In this regard, the following two items are critical to consider as you engage in grant writing, whether it is for the first or fifteenth time:
1. Don’t submit a grant application containing typographical errors. This is perhaps the biggest mistake even seasoned investigators make. Typographical errors are one of the foremost painful mistakes made by novice grant writers. In their haste to present a polished grant idea, investigators often fail to thoroughly check their own writing. There is no more egregious error than submitting a grant that is marred with problems, marked by grammatical errors, and replete with missing documentation and is characteristically plumb sloppy.
Take my word for it (or, for that matter, the word of any of the contributors to this book), grant reviewers are careful readers. Also note that the level of compensation for grant reviews is not what brings us to Washington, DC to engage in peer review. Rather, our concern for science, the opportunity to sit in a room with 20 or more of the leading scientists in the field, the chance to serve the institute or center that may eventually fund our own research, and the valued friendships we build are all reasons cited by our colleagues for participating in the NIH grant reviews. But the common thread that binds us all is a level of scholarship and attention to detail, which always surfaces during grant reviews.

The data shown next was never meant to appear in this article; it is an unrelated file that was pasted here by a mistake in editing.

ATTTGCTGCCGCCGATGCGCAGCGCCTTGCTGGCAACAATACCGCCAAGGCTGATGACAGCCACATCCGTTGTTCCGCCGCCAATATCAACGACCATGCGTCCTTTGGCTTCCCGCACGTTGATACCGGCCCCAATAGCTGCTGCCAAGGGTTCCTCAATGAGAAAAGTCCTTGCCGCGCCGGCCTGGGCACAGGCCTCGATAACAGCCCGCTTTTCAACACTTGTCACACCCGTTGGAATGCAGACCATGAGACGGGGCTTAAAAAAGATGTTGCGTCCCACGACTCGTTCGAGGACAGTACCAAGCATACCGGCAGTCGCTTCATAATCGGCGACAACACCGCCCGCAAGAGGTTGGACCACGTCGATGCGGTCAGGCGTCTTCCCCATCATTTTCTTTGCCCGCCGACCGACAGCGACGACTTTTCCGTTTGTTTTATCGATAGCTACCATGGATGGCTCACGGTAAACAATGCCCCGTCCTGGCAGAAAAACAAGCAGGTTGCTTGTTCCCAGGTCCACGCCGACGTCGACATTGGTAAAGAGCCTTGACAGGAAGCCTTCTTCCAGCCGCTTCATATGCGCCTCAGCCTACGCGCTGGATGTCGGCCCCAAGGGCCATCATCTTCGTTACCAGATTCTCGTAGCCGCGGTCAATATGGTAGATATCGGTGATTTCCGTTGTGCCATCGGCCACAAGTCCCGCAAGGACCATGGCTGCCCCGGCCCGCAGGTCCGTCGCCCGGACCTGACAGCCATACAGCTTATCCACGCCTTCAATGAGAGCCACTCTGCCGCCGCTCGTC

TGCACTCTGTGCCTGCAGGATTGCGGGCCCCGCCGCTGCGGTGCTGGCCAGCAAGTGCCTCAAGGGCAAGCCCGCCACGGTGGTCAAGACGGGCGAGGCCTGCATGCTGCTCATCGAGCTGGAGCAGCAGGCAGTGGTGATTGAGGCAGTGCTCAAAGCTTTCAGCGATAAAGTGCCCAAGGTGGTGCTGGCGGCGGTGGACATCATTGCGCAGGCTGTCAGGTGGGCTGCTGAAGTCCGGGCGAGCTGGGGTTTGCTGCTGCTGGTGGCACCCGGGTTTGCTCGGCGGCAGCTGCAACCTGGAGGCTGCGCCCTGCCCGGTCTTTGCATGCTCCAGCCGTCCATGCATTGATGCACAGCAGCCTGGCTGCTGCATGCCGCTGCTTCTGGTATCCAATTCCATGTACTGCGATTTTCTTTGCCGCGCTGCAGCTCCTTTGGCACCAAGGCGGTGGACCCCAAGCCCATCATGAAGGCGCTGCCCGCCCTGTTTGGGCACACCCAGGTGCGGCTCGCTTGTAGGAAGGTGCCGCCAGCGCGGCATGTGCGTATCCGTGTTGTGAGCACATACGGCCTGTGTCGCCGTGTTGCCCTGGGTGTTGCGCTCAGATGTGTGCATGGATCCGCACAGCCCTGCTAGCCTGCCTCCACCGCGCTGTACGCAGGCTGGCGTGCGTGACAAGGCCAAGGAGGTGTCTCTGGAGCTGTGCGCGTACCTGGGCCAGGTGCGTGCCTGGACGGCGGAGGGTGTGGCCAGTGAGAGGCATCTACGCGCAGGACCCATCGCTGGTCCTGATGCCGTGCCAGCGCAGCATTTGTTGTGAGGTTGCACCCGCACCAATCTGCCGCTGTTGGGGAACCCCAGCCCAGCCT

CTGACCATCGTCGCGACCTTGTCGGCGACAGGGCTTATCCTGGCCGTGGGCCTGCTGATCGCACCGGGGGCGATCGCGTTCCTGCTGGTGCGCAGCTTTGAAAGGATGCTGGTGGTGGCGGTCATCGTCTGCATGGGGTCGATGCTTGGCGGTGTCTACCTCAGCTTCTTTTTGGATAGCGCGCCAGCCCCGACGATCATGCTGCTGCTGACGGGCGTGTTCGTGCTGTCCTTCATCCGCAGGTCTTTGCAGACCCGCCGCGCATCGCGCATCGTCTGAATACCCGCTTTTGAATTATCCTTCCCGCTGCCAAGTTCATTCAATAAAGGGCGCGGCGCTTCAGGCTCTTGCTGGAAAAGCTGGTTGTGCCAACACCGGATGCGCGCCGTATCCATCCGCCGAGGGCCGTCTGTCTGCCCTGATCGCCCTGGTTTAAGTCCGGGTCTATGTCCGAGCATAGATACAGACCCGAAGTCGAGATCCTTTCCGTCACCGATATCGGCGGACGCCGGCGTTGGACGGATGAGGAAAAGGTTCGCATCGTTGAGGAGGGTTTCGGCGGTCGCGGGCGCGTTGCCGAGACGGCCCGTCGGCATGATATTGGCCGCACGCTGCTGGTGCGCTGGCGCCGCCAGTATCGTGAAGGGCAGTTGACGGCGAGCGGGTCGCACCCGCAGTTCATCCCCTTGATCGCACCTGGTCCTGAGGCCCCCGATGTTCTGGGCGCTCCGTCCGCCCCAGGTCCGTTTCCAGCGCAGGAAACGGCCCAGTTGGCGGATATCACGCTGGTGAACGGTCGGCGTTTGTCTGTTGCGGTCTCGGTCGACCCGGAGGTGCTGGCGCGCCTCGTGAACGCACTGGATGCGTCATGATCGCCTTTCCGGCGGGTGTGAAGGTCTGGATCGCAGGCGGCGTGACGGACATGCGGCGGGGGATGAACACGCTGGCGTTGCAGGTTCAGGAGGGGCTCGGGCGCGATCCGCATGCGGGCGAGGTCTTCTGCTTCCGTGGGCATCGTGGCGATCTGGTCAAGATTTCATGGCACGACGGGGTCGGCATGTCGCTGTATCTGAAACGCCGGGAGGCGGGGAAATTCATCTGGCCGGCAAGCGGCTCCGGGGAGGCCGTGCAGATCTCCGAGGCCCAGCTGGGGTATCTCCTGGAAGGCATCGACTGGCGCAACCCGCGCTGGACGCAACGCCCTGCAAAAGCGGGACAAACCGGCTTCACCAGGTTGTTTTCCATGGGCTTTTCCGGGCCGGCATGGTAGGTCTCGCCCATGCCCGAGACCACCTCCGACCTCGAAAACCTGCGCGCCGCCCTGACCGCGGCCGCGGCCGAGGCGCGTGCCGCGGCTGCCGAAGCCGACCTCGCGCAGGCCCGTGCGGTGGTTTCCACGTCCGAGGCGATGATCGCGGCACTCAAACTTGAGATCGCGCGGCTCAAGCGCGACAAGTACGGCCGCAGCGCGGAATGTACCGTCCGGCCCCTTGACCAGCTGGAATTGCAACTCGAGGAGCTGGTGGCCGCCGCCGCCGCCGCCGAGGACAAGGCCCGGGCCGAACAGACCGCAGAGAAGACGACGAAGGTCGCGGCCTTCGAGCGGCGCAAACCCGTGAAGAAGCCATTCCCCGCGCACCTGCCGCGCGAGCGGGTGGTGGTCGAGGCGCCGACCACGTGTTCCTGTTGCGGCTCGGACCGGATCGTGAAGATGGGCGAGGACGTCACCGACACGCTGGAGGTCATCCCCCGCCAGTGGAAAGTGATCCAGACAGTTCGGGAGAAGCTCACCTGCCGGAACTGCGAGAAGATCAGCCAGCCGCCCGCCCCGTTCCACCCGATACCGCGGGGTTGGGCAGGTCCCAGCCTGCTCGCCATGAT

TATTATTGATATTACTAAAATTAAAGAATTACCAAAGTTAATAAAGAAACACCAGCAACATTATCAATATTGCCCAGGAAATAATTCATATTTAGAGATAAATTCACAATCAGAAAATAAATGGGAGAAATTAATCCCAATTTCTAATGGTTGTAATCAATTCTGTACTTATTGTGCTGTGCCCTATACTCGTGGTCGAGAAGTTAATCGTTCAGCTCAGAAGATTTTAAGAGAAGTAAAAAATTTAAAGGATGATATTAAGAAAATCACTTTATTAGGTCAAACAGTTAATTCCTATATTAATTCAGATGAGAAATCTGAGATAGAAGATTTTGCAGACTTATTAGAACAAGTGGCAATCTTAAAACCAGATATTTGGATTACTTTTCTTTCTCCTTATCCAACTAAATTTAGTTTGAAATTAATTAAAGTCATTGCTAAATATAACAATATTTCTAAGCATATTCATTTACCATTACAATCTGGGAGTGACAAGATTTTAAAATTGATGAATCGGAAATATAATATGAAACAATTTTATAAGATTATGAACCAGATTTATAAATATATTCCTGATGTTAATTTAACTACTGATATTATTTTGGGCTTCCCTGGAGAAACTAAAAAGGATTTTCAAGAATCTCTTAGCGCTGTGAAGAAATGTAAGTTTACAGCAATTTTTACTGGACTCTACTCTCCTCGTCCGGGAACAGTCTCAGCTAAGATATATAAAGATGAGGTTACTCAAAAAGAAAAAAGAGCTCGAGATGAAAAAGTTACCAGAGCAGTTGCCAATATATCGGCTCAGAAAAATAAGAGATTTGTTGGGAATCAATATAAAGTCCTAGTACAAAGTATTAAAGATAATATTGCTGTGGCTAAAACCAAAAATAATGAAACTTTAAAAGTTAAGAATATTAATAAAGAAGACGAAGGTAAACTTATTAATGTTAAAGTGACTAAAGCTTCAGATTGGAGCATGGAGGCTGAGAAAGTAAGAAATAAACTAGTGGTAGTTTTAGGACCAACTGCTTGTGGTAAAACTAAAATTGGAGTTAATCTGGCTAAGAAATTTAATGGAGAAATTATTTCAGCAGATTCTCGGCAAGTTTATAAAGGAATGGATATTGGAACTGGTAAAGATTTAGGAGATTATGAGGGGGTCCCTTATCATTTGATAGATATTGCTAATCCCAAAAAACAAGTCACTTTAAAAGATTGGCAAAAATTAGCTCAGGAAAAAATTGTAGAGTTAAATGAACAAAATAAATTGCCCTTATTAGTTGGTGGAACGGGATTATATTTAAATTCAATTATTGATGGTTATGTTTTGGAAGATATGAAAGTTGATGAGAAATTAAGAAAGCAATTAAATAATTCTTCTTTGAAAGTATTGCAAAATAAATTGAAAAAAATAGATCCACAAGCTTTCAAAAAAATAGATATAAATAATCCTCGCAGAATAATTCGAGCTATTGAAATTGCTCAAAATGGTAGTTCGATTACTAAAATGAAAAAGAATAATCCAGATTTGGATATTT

I can think back to one review when we decided that missing sentences, poor documentation, and lack of effort in providing essential detail dropped a grant from the ‘‘outstanding’’ (1.0–1.5) category to ‘‘unscored.’’ As you may recall, unscored applications are in the lower half of the applicant pool, do not receive a score, but receive summary statements containing critiques. How damaging this must be to know, upon receiving your summary statements, that your overall scientific ideas were considered novel and appropriate but the manner in which you presented them considered so sloppy that this adversely affected your overall priority score. In essence, even though reviewers don’t make funding decisions, the grant plummeted in appeal from the higher scoring pile that is considered meritorious to the lower end of the scoring continuum, which in all likelihood meant the death knell for this grant…